Red light camera in Beaverton, Oregon, from Wikipedia
We've written a lot about traffic enforcement cameras, both the ones that nail red-light runners and those that send automatic tickets to drivers who exceed the speed limit.
Now a new wrinkle in evolving technology has been proposed: Wouldn't it be nice if the camera system not only sent you an automatic ticket but also texted you to let you know it was on its way?
Pulled over by the policeEnlarge Photo
The goal is to provide an instant "rap on the knuckles," just as a ticket issued on the spot by a police officer would, to jolt drivers into driving at the legal limit.
Jason Deller, the spokesman for the Australian Institute of Public Works who discussed the idea, suggested it because in many countries, mobile phones are used to pay tolls, congestion charges, and other fees.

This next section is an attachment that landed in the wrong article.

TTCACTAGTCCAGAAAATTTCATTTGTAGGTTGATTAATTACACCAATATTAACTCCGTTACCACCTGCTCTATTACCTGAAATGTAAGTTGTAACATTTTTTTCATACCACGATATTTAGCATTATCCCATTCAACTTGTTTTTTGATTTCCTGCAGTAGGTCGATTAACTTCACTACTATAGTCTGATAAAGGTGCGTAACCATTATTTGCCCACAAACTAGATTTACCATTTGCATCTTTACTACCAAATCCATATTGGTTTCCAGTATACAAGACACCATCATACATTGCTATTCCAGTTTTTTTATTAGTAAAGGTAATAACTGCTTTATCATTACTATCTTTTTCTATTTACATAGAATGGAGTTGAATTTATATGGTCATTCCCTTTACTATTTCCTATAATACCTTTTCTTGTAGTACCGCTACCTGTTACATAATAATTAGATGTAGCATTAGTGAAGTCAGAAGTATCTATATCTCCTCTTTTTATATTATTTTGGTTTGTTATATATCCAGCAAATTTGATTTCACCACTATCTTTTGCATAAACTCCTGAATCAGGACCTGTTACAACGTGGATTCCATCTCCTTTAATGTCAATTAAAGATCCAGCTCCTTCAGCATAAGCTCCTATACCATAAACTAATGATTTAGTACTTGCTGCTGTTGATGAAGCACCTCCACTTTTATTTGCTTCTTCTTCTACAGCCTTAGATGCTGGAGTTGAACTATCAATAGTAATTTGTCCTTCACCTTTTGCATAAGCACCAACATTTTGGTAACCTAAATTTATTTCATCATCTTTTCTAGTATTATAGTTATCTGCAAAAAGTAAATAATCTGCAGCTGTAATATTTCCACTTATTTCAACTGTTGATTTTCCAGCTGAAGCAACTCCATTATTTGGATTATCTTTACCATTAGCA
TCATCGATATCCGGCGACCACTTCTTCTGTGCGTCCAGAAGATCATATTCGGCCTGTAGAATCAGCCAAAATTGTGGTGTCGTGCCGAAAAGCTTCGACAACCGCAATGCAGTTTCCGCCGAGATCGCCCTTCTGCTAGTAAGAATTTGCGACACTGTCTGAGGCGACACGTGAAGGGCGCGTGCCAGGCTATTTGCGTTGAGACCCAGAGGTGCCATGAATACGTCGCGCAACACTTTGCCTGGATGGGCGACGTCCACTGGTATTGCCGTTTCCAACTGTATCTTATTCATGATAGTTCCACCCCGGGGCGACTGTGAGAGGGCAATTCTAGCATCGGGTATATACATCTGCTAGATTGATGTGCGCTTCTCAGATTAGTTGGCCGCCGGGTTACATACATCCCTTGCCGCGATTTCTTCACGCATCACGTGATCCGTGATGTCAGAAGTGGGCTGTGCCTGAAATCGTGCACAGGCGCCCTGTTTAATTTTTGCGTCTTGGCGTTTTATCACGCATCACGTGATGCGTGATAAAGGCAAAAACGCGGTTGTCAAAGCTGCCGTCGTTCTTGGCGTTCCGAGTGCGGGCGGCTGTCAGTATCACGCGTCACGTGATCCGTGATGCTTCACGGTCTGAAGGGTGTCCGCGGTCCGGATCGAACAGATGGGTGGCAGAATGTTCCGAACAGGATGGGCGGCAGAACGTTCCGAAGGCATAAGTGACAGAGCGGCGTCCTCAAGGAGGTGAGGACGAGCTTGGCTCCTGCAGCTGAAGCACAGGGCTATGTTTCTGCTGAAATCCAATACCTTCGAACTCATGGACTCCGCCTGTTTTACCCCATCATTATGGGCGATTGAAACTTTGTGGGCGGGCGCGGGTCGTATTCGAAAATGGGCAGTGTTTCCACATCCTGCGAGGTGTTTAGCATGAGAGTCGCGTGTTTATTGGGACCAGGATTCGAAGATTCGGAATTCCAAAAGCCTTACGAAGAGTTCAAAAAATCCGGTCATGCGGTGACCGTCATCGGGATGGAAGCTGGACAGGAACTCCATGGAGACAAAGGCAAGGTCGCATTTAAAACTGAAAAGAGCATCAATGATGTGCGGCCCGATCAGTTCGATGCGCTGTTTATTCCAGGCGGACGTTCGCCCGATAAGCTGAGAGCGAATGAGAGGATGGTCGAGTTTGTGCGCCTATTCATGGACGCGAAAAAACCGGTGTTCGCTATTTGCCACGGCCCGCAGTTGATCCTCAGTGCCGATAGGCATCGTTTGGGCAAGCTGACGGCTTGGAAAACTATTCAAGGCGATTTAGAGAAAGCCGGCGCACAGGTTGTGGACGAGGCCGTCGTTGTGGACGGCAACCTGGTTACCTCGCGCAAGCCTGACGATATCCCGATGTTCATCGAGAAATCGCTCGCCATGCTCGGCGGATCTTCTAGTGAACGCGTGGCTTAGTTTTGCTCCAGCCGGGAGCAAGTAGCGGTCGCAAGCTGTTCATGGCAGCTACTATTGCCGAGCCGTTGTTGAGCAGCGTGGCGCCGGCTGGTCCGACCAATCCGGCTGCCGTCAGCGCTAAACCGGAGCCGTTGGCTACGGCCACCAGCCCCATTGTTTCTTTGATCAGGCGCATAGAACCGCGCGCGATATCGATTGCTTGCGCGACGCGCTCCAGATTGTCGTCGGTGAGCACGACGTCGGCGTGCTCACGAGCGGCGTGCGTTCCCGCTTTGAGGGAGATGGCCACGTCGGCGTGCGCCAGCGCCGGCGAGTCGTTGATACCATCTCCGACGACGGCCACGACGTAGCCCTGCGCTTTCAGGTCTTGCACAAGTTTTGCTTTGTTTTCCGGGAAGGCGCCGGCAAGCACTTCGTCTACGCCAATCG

That practice isn't common in the U.S., and we suspect many drivers would be deeply averse to providing a mobile-phone number to the Department of Motor Vehicles or any other municipal or government agency to allow it to be used for that purpose.
Still, the idea points to our ever more interconnected world. If mobile-phone-based payment systems ever do take off, this may not seem so outlandish in years to come.
On the other hand, Arizona turned off its speed cameras last month, because they didn't generate anything like the revenue that was promised, because drivers didn't pay their tickets and many citizens found the cameras an invasion of privacy.
By the way, it turns out that states which reset their speed limits to the 85th percentile speed of free-flowing traffic under good conditions--in other words, setting them not for revenue generation but for safety--see no increase in overall speeds.
In other words, drivers largely know what a safe speed is, and drive at that speed regardless of what the signs say.
But somehow we fear that fact will do little to stop the spread of speed cameras.